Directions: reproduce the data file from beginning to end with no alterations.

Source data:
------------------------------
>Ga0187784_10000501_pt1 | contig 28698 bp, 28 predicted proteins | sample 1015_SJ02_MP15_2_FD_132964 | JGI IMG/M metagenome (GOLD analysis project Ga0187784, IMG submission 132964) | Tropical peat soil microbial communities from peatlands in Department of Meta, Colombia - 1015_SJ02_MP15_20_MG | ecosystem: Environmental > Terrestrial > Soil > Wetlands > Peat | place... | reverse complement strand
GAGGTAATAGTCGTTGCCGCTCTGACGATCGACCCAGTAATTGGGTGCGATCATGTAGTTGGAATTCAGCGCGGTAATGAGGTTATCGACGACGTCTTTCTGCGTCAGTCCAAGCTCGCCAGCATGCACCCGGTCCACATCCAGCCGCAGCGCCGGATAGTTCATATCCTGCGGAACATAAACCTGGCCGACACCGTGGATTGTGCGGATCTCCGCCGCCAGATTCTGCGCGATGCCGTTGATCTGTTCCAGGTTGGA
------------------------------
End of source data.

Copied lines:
>Ga0187784_10000501_pt1 | contig 28698 bp, 28 predicted proteins | sample 1015_SJ02_MP15_2_FD_132964 | JGI IMG/M metagenome (GOLD analysis project Ga0187784, IMG submission 132964) | Tropical peat soil microbial communities from peatlands in Department of Meta, Colombia - 1015_SJ02_MP15_20_MG | ecosystem: Environmental > Terrestrial > Soil > Wetlands > Peat | place... | reverse complement strand
GAGGTAATAGTCGTTGCCGCTCTGACGATCGACCCAGTAATTGGGTGCGATCATGTAGTTGGAATTCAGCGCGGTAATGAGGTTATCGACGACGTCTTTCTGCGTCAGTCCAAGCTCGCCAGCATGCACCCGGTCCACATCCAGCCGCAGCGCCGGATAGTTCATATCCTGCGGAACATAAACCTGGCCGACACCGTGGATTGTGCGGATCTCCGCCGCCAGATTCTGCGCGATGCCGTTGATCTGTTCCAGGTTGGA